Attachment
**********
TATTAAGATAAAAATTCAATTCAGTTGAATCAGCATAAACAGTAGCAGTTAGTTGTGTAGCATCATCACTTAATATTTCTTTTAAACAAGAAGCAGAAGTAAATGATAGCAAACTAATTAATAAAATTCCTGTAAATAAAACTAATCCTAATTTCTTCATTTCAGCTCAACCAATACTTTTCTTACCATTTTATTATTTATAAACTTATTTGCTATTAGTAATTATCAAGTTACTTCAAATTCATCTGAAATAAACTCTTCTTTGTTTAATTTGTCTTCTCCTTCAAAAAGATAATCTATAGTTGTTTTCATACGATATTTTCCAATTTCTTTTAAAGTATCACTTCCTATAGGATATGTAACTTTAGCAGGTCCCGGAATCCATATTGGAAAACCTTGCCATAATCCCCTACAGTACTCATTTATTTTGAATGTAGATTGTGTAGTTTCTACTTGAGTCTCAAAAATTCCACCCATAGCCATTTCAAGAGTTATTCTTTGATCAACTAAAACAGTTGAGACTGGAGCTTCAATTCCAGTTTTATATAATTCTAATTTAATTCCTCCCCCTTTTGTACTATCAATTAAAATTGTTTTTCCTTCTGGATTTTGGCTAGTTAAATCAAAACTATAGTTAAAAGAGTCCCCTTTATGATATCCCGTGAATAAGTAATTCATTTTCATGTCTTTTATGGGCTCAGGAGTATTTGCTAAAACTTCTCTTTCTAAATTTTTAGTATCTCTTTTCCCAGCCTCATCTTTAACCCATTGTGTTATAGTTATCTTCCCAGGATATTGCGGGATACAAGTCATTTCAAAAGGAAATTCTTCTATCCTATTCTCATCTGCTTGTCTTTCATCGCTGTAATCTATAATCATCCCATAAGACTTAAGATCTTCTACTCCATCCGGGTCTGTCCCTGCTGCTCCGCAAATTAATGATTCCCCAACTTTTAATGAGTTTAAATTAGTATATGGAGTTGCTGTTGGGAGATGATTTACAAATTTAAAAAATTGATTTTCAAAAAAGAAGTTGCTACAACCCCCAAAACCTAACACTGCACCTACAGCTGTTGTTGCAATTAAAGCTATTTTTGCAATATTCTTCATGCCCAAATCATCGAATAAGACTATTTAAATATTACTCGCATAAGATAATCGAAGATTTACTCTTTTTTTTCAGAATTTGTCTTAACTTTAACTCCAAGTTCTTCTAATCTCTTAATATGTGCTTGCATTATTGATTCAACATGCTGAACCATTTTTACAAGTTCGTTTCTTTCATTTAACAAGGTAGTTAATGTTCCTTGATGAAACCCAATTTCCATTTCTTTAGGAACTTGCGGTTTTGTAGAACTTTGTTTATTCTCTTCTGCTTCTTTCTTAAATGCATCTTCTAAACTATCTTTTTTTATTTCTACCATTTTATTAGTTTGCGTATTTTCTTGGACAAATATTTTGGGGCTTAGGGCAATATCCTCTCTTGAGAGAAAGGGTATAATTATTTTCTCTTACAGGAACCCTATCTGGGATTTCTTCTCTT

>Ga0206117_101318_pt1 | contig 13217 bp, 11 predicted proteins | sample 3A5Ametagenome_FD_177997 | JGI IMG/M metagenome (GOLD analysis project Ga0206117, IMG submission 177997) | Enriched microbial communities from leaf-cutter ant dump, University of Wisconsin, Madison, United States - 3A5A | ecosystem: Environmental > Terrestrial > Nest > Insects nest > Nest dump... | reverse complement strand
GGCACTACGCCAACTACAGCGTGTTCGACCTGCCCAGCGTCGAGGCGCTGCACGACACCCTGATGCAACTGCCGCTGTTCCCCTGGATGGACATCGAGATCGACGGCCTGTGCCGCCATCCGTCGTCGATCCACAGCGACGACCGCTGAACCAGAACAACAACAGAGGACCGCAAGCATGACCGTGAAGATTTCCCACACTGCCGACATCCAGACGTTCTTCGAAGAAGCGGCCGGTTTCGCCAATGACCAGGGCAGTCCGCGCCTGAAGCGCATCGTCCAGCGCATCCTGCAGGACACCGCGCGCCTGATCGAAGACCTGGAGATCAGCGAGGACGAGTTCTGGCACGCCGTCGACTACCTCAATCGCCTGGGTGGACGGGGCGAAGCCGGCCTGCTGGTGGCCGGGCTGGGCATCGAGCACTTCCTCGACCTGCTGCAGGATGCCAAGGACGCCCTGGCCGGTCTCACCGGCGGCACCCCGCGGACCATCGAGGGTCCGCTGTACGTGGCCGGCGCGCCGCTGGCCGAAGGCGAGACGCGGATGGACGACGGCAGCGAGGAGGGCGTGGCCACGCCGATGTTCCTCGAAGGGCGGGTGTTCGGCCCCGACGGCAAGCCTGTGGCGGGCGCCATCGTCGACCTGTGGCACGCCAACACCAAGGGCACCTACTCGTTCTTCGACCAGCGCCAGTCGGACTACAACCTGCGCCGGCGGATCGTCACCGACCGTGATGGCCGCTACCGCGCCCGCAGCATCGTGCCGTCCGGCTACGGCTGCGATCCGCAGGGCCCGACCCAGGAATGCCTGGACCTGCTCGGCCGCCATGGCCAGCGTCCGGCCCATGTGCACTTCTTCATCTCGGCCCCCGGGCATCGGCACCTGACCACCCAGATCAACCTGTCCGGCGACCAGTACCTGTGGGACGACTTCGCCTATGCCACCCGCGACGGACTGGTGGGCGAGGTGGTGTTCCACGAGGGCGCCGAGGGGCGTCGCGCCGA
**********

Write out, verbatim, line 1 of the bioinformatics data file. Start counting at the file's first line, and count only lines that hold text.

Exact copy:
TATTAAGATAAAAATTCAATTCAGTTGAATCAGCATAAACAGTAGCAGTTAGTTGTGTAGCATCATCACTTAATATTTCTTTTAAACAAGAAGCAGAAGTAAATGATAGCAAACTAATTAATAAAATTCCTGTAAATAAAACTAATCCTAATTTCTTCATTTCAGCTCAACCAATACTTTTCTTACCATTTTATTATTTATAAACTTATTTGCTATTAGTAATTATCAAGTTACTTCAAATTCATCTGAAATAAACTCTTCTTTGTTTAATTTGTCTTCTCCTTCAAAAAGATAATCTATAGTTGTTTTCATACGATATTTTCCAATTTCTTTTAAAGTATCACTTCCTATAGGATATGTAACTTTAGCAGGTCCCGGAATCCATATTGGAAAACCTTGCCATAATCCCCTACAGTACTCATTTATTTTGAATGTAGATTGTGTAGTTTCTACTTGAGTCTCAAAAATTCCACCCATAGCCATTTCAAGAGTTATTCTTTGATCAACTAAAACAGTTGAGACTGGAGCTTCAATTCCAGTTTTATATAATTCTAATTTAATTCCTCCCCCTTTTGTACTATCAATTAAAATTGTTTTTCCTTCTGGATTTTGGCTAGTTAAATCAAAACTATAGTTAAAAGAGTCCCCTTTATGATATCCCGTGAATAAGTAATTCATTTTCATGTCTTTTATGGGCTCAGGAGTATTTGCTAAAACTTCTCTTTCTAAATTTTTAGTATCTCTTTTCCCAGCCTCATCTTTAACCCATTGTGTTATAGTTATCTTCCCAGGATATTGCGGGATACAAGTCATTTCAAAAGGAAATTCTTCTATCCTATTCTCATCTGCTTGTCTTTCATCGCTGTAATCTATAATCATCCCATAAGACTTAAGATCTTCTACTCCATCCGGGTCTGTCCCTGCTGCTCCGCAAATTAATGATTCCCCAACTTTTAATGAGTTTAAATTAGTATATGGAGTTGCTGTTGGGAGATGATTTACAAATTTAAAAAATTGATTTTCAAAAAAGAAGTTGCTACAACCCCCAAAACCTAACACTGCACCTACAGCTGTTGTTGCAATTAAAGCTATTTTTGCAATATTCTTCATGCCCAAATCATCGAATAAGACTATTTAAATATTACTCGCATAAGATAATCGAAGATTTACTCTTTTTTTTCAGAATTTGTCTTAACTTTAACTCCAAGTTCTTCTAATCTCTTAATATGTGCTTGCATTATTGATTCAACATGCTGAACCATTTTTACAAGTTCGTTTCTTTCATTTAACAAGGTAGTTAATGTTCCTTGATGAAACCCAATTTCCATTTCTTTAGGAACTTGCGGTTTTGTAGAACTTTGTTTATTCTCTTCTGCTTCTTTCTTAAATGCATCTTCTAAACTATCTTTTTTTATTTCTACCATTTTATTAGTTTGCGTATTTTCTTGGACAAATATTTTGGGGCTTAGGGCAATATCCTCTCTTGAGAGAAAGGGTATAATTATTTTCTCTTACAGGAACCCTATCTGGGATTTCTTCTCTT